A $1.2 billion multinational project called CASA-1,000 to develop a power line connecting South Asian Afghanistan and Pakistan with Central Asian Kyrgyzstan and Tajikistan has been stalled due to political turmoil in Afghanistan.

Faizali Samiyev, the chairman of the Tajik project implementation office, stated that while work on the project, which was initially planned to be completed next year, progressed in three other countries but not Afghanistan, it had been suspended there, Reuters reported.

According to Samiyev, funding for the CASA-1,000 project, which was intended to supply Pakistan with 1,000 megawatts of power and Afghanistan with 300 megawatts, has been stalled.

With a vast network of hydroelectric power facilities, Tajikistan and Kyrgyzstan, two former Soviet republics, will be able to sell surplus power to Pakistan and Afghanistan during the summer as part of the CASA-1,000 project.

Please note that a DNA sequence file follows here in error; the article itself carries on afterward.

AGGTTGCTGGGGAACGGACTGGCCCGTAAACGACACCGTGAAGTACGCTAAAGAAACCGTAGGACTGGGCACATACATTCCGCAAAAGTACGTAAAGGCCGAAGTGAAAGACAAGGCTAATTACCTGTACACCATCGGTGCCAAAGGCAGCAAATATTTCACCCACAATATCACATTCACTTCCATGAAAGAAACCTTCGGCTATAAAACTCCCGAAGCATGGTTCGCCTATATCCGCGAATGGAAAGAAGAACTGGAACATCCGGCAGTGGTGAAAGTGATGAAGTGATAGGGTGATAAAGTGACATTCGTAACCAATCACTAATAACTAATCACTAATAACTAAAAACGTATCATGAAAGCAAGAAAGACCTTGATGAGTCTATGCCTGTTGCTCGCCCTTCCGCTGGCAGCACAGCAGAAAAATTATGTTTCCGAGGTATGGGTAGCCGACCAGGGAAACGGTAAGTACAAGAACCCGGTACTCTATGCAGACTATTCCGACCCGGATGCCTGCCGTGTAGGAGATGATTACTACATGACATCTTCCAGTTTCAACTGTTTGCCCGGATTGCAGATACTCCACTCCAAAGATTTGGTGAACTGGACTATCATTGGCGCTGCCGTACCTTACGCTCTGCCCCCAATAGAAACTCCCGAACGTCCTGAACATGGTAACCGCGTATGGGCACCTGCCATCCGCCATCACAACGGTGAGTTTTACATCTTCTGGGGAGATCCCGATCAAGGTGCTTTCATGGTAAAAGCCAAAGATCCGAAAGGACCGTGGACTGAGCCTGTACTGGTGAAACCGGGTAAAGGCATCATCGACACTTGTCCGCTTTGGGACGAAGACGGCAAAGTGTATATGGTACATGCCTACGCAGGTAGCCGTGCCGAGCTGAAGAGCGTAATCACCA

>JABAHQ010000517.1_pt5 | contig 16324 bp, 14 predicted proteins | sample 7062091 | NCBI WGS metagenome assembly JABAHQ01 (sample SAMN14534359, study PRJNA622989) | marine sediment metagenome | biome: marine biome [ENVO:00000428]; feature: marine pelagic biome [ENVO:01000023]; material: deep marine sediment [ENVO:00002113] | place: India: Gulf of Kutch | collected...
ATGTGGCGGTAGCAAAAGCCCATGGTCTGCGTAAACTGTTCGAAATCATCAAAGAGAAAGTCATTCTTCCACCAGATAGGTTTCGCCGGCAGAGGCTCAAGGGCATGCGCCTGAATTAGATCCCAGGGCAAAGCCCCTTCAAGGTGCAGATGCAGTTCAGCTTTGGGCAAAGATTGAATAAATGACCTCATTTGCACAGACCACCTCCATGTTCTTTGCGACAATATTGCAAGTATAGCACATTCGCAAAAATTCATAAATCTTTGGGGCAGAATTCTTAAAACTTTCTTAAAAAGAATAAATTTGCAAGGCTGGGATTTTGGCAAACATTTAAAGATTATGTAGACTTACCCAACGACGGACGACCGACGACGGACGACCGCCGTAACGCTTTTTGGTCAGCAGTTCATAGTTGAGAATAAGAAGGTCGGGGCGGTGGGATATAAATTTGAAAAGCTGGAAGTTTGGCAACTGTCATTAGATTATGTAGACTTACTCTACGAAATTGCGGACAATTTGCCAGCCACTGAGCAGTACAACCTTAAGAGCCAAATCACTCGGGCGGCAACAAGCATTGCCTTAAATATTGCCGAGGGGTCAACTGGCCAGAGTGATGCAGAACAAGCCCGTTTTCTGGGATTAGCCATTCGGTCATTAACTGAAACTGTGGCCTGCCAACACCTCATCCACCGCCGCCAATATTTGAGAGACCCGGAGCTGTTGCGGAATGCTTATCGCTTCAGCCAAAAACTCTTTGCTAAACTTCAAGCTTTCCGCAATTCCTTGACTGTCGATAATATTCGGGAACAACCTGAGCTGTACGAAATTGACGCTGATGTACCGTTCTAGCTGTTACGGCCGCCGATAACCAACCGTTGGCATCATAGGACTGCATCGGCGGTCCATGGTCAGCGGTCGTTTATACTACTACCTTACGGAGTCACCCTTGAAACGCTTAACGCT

The CASA-1000 energy transmission project was officially launched in Dushanbe, the Tajik capital, by the officials of Afghanistan, Kyrgyzstan, Tajikistan, and Pakistan in 2016.

After this project is functional, Afghanistan was to generate roughly 45 million dollars in revenue yearly in addition to 300 megawatts of electricity.

With the Taliban in charge, Afghanistan is currently going through the “worst” humanitarian crisis in the world. The World Bank, one of the major supporters of CASA-1,000, is now concentrating more on Afghanistan’s agriculture, health, and education sectors.

Author

  • Saqalain Eqbal is an Online Editor for Khaama Press. He is a Law graduate from The American University of Afghanistan (AUAF).